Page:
1. If eggs make you sick, then it might be the eggs. Whenever I have eggs, at best I feel slightly queasy all day, sometimes into the next day. Then I was at my Aunt’s house helping her out. She offered me breakfast, in the form of some fresh eggs from her flock of chickens. I declined, they make me sick. Then she mentioned that it might be the eggs themselves, so she thought that duck eggs might not make me sick. She also has a flock of ducks, so I tried the eggs. No issues at all. After that, she mentioned that it could be the diet. Apparently if chickens are fed an organic, GMO free diet they don’t make people as sick, or not sick at all. The next day I had chicken eggs, still slightly queasy, but not anywhere near as bad as when I normally eat eggs. Both flocks were fed the exact same feed. Some people get sick from all eggs, some only from chicken or duck.

    Liked by 2 people

    1. Duck eggs are pretty nice.

      IIRC from the last time I had them there’s more yolk in proportion to the white, and the shells are more… elastic?.. than the shells on chicken eggs.

      Liked by 1 person

  2. If you can do cream cheese, you can substitute 2oz of cream cheese per egg and make “cookie dough bites” from most any recipe. Need to “cook” the flour, and you can of course leave out levening agents.

    They’re very good for keeping in the fridge.

    Liked by 1 person


    My apologies for the blatant off-topic, but Smithsonian has an article about 10k-year-old barbed bone blades found on the shores of Holland. Turns out they were all red deer, aside from a couple that were human. This ‘obviously’ means they were cultural/religious.

    Because that’s what it always is, right?

    Anyone know some hunters or other specialists who might know what barbed bone tips would be useful for? Or, for that matter, why they’re showing up on beaches now?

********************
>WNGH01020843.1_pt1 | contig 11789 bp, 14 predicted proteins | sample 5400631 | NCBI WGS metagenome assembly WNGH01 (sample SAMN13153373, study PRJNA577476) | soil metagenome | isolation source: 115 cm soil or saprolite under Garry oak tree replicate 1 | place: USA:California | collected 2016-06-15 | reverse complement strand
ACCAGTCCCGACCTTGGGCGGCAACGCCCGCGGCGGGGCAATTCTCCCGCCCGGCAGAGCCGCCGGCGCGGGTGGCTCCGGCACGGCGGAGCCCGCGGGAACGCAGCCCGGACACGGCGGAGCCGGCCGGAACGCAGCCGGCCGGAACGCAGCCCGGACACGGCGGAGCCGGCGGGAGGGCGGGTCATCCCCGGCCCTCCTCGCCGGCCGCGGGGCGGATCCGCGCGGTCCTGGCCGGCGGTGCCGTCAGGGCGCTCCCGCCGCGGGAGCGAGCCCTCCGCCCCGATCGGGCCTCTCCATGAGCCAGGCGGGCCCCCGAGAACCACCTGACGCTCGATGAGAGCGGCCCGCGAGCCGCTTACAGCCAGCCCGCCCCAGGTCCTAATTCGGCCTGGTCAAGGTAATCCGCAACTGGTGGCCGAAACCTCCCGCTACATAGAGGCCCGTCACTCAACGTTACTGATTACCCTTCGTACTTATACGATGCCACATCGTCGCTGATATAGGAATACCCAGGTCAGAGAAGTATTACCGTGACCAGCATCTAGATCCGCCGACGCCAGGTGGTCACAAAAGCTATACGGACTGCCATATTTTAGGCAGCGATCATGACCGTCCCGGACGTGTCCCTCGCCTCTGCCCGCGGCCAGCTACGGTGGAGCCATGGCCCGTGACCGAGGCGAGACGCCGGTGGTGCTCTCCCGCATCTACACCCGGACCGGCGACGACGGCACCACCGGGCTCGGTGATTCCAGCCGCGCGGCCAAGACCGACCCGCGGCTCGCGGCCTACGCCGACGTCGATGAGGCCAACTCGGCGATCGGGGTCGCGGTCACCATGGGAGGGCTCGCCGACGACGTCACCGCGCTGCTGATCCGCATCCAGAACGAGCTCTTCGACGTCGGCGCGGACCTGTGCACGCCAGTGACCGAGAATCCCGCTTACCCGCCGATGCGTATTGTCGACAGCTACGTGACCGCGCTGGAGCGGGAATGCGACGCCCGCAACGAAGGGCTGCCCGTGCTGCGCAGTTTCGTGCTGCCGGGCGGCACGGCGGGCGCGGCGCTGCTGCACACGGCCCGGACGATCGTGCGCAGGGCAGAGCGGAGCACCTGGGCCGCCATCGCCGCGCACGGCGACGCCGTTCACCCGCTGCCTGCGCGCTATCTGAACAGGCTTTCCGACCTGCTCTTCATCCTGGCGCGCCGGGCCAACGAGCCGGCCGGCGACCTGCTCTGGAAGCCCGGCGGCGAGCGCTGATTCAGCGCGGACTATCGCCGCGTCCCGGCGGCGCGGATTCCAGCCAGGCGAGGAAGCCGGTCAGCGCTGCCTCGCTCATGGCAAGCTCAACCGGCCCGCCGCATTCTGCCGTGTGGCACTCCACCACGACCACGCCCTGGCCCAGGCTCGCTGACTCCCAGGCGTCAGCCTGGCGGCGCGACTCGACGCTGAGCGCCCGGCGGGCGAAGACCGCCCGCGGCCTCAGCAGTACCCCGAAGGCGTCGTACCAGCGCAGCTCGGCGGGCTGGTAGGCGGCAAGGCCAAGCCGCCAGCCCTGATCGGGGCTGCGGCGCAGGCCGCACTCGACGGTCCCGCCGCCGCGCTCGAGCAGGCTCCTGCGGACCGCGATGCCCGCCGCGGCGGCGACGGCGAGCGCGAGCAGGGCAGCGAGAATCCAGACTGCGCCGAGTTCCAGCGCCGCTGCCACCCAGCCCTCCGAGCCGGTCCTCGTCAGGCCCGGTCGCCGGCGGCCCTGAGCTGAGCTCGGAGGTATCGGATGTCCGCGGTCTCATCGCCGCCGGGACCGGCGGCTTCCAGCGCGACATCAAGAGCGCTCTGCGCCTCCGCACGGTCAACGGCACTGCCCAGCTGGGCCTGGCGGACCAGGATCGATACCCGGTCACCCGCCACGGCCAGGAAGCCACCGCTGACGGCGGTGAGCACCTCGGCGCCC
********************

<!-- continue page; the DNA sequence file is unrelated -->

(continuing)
Liked by 2 people

    1. So technically hunting would be part of their culture, right?

      “It’s a cultural tradition to create bone weapons, kill prey, then barbecue it. It’s a very popular tradition.”

      Liked by 2 people

    2. I’m pretty sure barbed spear tips go with fishing spears. When you are hunting a large land mammal, cutting the tip for strength makes sense. Fish you spear hunt are probably smaller, and you would want a way to more easily and reliably get the fish out of the water.

      But those would only be ceremonial, because the populations in the area at that time were strictly pacifist vegan.

      As for showing up now, solar cycles are bringing us into Fimbulwinter. Artifacts will wash up from Doggerland, Atlantis and Ry’leh rise, and North Africa and West California sink. Batman will fall into battle against Superman, Harry Potter versus Gandalf, and Wencit of Rum qualifies to be summoned as Caster or Saber.

      Obvious shitposting is still more useful than CNN.


      1. Correction: fall in battle against

        And, obviously we are in the second year of Fimbulwinter. 2020 didn’t have a summer, because there was no end to the winter cold.

        The lockdowns will continue until April 2022, when all reigns are overturned.

        Liked by 1 person

  4. Rutabagas and turnips and parsnips are still in the store! And they’re yummy in the oven, if you can eat root vegetables!

    Yeah, the sudden “pea protein” and “pea butter” craze is almost scary. I can eat peas just fine, and pea butter is a fine medieval Lent food, but I don’t think everybody wants to eat legumes all day and night.

    Liked by 1 person